There are remarkable similarities between the Mexican business and Lever
Fabergé UK. Both have relatively recently been formed from two separate
businesses and are looking for high growth. But that’s where the comparisons
end. Whereas in Mexico there was everything to win, Lever Fabergé is looking
for high growth in a low-growth environment. What’s more, the merger between
Lever and Elida Fabergé is done and dusted. It could be hard to make an impact.

Global HR careers were fairly rare until comparatively recently, but now
they are almost essential to get to the very top in multi-nationals such as
Unilever. Thompson is a highly flexible as well as experienced member of
Unilever’s global HR team , making her ideal material for future overseas
assignments.

She won’t be drawn on her future – for now her mind is on Lever Fabergé.
"I’m feeling extremely energised and motivated," she says.

"I really enjoyed my times in Brussels and Mexico and I wouldn’t rule
out working overseas again. But after seven years outside the UK it was time to
return, to reconnect with some of the world-class organisational approaches
that can be found in the UK and Europe," says Thompson.

"International experience can be very useful in forging a career in a
multi-national such as Unilever but it is not a prerequisite. Openess to new
ideas is more important – and different perspectives from people with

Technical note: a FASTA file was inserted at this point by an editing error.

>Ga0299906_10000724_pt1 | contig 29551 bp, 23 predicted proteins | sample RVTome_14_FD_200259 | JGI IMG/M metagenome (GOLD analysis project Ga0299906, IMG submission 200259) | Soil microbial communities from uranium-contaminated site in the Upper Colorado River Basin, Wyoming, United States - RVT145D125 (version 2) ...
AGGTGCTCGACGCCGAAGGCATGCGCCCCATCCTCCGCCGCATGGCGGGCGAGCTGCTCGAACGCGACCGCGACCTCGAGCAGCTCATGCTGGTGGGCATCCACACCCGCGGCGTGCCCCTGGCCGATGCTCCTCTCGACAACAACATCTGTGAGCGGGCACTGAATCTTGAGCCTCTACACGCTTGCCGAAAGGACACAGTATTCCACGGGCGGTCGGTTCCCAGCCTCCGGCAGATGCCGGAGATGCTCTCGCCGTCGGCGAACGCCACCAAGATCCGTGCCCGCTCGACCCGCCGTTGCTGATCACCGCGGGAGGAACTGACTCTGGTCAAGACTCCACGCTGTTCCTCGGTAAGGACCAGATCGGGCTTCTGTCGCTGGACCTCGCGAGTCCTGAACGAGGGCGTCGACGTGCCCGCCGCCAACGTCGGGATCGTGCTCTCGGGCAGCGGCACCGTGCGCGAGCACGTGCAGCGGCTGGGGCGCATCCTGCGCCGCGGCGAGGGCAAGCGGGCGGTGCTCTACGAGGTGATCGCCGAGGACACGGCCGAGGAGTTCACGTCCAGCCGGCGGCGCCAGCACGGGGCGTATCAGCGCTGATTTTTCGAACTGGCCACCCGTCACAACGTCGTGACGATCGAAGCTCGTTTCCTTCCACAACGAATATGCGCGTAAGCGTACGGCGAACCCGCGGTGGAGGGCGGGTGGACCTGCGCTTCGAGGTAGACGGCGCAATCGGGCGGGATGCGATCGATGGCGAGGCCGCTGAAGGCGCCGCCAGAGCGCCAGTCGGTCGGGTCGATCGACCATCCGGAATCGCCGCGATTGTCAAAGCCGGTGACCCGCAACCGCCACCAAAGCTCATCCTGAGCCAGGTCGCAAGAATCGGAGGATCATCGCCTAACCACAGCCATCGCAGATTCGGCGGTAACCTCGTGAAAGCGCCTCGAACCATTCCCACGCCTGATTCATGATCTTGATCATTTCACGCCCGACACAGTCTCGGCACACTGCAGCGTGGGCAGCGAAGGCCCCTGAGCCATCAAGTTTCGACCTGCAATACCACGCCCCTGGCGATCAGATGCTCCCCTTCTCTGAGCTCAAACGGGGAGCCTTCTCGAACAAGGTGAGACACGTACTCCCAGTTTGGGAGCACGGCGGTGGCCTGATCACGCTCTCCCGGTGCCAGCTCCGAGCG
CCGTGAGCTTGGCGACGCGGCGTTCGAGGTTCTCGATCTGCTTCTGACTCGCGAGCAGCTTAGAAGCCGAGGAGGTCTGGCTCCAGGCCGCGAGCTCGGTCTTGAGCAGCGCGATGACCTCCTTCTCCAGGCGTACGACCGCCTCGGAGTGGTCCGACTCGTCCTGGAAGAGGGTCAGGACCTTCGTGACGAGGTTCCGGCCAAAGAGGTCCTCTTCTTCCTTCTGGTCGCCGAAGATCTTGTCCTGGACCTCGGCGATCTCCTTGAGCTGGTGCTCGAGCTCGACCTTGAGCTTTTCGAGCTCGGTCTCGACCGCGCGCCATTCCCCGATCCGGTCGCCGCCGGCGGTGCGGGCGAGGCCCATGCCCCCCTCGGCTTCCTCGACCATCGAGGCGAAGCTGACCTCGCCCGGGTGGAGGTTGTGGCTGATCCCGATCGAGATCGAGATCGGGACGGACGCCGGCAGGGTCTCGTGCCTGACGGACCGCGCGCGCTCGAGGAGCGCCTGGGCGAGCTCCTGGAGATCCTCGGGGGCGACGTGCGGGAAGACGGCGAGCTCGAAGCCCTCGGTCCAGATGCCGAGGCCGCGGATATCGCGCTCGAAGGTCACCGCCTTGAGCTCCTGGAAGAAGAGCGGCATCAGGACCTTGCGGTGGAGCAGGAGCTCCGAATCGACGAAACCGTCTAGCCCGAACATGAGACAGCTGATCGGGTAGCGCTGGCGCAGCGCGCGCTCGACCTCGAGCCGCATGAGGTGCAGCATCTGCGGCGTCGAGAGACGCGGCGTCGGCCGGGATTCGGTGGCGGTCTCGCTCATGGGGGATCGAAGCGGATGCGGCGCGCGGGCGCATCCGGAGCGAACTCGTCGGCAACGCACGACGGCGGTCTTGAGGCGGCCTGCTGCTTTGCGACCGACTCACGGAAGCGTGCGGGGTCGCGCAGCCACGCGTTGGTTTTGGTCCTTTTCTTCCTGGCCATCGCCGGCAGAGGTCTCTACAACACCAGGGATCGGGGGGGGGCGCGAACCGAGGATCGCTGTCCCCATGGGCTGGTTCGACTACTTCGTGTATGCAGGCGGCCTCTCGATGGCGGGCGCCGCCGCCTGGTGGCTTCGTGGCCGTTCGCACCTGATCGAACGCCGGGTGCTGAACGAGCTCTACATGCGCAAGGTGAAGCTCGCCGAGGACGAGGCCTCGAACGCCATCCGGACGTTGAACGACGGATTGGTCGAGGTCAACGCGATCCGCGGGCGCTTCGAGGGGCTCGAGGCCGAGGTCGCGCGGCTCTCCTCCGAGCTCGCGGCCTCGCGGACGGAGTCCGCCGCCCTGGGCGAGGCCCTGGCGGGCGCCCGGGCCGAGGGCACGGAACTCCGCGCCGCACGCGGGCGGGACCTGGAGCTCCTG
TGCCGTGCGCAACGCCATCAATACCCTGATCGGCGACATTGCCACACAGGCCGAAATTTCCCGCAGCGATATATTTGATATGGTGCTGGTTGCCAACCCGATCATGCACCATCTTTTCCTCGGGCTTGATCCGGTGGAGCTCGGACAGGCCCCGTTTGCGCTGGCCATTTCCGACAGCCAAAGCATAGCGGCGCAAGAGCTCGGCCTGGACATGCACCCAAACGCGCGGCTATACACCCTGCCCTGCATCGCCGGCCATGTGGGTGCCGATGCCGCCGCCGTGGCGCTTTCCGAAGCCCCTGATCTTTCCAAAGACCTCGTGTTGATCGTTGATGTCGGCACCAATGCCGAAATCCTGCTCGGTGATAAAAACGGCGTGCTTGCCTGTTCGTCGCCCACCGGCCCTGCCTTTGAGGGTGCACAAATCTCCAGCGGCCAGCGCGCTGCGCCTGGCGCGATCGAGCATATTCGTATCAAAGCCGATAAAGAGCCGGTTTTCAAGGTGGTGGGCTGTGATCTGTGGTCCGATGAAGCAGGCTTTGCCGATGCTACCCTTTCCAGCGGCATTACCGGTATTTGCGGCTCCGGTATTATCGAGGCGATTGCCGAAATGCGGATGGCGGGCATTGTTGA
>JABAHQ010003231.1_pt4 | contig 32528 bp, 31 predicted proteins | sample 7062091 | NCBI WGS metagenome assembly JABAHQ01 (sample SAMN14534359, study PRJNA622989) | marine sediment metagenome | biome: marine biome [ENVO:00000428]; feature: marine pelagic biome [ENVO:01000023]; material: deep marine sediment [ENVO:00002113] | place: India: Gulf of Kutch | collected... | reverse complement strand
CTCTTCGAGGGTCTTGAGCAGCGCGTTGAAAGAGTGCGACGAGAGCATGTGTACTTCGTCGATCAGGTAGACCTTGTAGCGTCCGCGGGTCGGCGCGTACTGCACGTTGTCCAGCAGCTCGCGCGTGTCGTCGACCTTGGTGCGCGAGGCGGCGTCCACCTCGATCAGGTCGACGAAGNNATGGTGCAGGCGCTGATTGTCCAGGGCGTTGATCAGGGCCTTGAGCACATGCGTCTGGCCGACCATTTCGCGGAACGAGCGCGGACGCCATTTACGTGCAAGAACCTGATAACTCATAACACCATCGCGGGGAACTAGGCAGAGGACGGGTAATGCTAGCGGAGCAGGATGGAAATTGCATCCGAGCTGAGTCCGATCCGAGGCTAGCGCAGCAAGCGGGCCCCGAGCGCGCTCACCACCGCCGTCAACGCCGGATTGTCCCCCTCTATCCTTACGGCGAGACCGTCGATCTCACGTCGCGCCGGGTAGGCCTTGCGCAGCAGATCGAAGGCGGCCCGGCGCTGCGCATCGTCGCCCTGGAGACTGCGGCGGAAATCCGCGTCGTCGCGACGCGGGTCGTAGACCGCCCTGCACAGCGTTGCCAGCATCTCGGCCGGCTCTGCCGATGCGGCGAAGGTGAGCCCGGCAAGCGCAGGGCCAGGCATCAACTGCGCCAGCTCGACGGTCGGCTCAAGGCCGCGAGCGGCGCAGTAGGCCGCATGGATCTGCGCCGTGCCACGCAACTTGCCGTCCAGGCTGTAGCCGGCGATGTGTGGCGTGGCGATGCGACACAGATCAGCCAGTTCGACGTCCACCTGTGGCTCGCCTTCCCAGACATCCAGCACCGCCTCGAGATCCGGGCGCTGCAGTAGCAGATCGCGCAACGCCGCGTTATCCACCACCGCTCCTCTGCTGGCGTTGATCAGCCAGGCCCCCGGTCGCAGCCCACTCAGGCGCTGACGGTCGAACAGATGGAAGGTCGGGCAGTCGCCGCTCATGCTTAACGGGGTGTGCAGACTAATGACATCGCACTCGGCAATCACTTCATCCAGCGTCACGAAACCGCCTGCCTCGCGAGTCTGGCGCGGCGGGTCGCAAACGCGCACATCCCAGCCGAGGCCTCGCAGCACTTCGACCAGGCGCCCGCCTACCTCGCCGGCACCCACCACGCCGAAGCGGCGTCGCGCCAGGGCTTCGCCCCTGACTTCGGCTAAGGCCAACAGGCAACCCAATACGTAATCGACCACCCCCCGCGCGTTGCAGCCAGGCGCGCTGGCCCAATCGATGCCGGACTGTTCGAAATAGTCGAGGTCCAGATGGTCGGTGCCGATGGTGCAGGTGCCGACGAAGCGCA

wide-ranging experience. This could be in an international context or it may
result from working in different industries," she says.

CV – Claire Thompson

MSc in HR and Industrial Relations at
the London School of Economics

1985-89
Graduate trainee and personnel manager – Post Office

1989-91
Grand Metropolitan Retailing

1991-93
Personnel manager, Elida Gibbs

1993-96
Group personnel manager, Unilever

1996-99
European HR manager, Unilever, Brussels

1999-2003
Vice- President, Human Resources, Unilever de Mexico

Feb 2003
HR director Lever Faberg, UK

Networking round the world

Networking is an essential skill of
the international business, says Claire Thompson. Unilever personnel
professionals have always been good, although Thompson says it could, of
course, be better in places.

So as well as taking her HR skills and experience to Mexico,
Thompson took her network along too. It was this that enabled her to fix up
secondment for Mexican managers and pull in expertise and knowledge from as far
afield as the Philippines

"We’re not talking about the old boys’ network," says
Thompson. "Any remnants of that have gone.

"We use networking in a very positive sense to try and
ensure the transfer of best practice. That’s what a learning organisation is
about,." she says.

Getting the best regard less of
culture

– Use the performance development
process to ensure you identify the best people. It’s about skills, knowledge
and the right attitude.

– Ensure everyone has a work plan linked to business
objectives. They could share the same work plan with other team members.

– Constantly review people’s performance against those work
plans.

– Encourage a culture of self-evaluation against what the
business is trying to do.